Sam Garbarski’s Bye Bye Germany explores the immediate aftermath of World War II through the eyes of the Jews left behind in Germany. The audience surrogate is David Burmann (Moritz Bleibtreu), who worked his gift for witty banter to survive the Holocaust and now uses it to exploit former Nazis and those complicit in their crimes. Garbarski juxtaposes David’s personal trauma with his scheme to wrangle enough money through a shady fabric business so he and his friends can head off to America, but whatever fascination there is in that dichotomy is undercut by the film’s blithe tone.
Whether David is ripping off those complicit in the Nazi regime by overcharging them for linens or being interrogated by an American special agent, Sara (Antje Traue), about his alleged collaborations with the Nazis, every event here is presented with the cheeky abandon of a lighthearted comedy, ensuring that the film’s stakes remain surprisingly low. Garbarski’s picaresque account of David’s story is exceedingly whimsical, and the film’s broadly pitched comedic approach to the material eventually stifles its attempts to later mine pathos from the plight of its protagonist.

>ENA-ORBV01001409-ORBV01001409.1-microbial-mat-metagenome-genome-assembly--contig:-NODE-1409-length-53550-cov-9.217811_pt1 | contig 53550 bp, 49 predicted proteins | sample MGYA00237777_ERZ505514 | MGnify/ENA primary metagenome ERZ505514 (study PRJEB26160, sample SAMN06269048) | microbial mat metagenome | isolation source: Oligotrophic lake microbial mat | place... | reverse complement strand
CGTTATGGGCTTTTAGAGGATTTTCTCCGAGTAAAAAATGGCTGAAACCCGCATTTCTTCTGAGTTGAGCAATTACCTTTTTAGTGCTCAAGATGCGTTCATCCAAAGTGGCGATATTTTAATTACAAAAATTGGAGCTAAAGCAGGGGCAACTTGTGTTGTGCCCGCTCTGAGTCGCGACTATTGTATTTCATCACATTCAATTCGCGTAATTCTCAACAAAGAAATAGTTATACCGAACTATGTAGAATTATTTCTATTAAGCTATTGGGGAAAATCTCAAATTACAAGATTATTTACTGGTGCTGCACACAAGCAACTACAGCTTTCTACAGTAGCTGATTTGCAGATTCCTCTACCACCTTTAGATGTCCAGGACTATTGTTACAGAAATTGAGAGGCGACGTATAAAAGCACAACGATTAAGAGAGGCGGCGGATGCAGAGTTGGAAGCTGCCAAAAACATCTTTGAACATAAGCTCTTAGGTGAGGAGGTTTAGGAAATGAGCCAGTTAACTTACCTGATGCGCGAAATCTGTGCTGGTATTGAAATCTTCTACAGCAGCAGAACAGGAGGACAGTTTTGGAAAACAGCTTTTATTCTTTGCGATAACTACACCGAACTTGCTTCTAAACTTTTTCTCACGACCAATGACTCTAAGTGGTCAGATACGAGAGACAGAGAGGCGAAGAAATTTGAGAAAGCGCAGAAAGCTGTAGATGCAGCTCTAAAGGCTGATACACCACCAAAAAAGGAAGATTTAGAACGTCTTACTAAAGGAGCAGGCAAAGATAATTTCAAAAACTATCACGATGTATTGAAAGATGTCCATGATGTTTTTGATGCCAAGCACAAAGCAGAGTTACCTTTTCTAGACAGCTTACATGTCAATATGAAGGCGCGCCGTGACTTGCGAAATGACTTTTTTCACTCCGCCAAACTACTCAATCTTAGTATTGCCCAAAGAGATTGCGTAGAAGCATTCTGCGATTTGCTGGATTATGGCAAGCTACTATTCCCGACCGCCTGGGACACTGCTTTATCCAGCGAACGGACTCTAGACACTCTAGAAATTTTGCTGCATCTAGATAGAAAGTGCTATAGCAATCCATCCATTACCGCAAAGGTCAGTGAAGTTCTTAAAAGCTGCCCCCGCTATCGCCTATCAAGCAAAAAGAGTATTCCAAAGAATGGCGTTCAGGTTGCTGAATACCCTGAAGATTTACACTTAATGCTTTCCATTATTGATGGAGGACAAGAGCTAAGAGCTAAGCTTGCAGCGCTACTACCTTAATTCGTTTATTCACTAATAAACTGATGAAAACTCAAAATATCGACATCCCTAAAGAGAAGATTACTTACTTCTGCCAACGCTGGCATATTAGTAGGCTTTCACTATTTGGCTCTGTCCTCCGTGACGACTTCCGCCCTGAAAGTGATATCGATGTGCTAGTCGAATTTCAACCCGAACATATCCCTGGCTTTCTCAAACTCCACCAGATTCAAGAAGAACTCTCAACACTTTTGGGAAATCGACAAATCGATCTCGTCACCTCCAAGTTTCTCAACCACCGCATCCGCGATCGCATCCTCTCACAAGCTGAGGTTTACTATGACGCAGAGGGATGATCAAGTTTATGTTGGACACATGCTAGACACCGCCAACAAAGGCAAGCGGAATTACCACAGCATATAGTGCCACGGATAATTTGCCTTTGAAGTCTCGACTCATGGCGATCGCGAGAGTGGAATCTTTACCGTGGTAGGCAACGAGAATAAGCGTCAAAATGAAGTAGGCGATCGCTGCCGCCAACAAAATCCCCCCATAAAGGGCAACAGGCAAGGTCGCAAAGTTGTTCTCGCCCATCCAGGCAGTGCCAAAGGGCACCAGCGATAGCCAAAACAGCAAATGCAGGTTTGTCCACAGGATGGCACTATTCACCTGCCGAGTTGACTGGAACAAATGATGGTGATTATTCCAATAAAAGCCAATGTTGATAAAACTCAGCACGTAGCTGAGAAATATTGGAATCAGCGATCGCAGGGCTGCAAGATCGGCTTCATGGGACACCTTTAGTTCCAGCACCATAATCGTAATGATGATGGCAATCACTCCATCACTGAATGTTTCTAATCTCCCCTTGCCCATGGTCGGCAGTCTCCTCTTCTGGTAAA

The film leans so hard on David’s acerbic wit to lighten the mood that it shows the strain, gliding past the magnitude of the horrific events of WWII. Even the film’s slick cinematography works to sanitize and trivialize a horrific chapter in human history. With the exception of a brief shot of one character hanging himself, Garbarski appears to resist depicting anything too disturbing. Even the flashbacks to David’s time in concentration camps feel weightless—stuck as they are in the uncomfortably murky middle ground created by the film’s persistent need to engender humor from truly hopeless circumstances.
Late in the film, David remarks to a lover: “If one didn’t embellish life with lies, it’d be unbearable.” Though it’s easy to understand how such a belief helped the wisecracking David to survive the camps, it’s also the operating principle behind the film as a whole. A touch of the grim, raw immediacy of Germany Year Zero could have conveyed the gravity of David’s Holocaust experience, but Garbarski defaults to the slight sentimentality of Life Is Beautiful.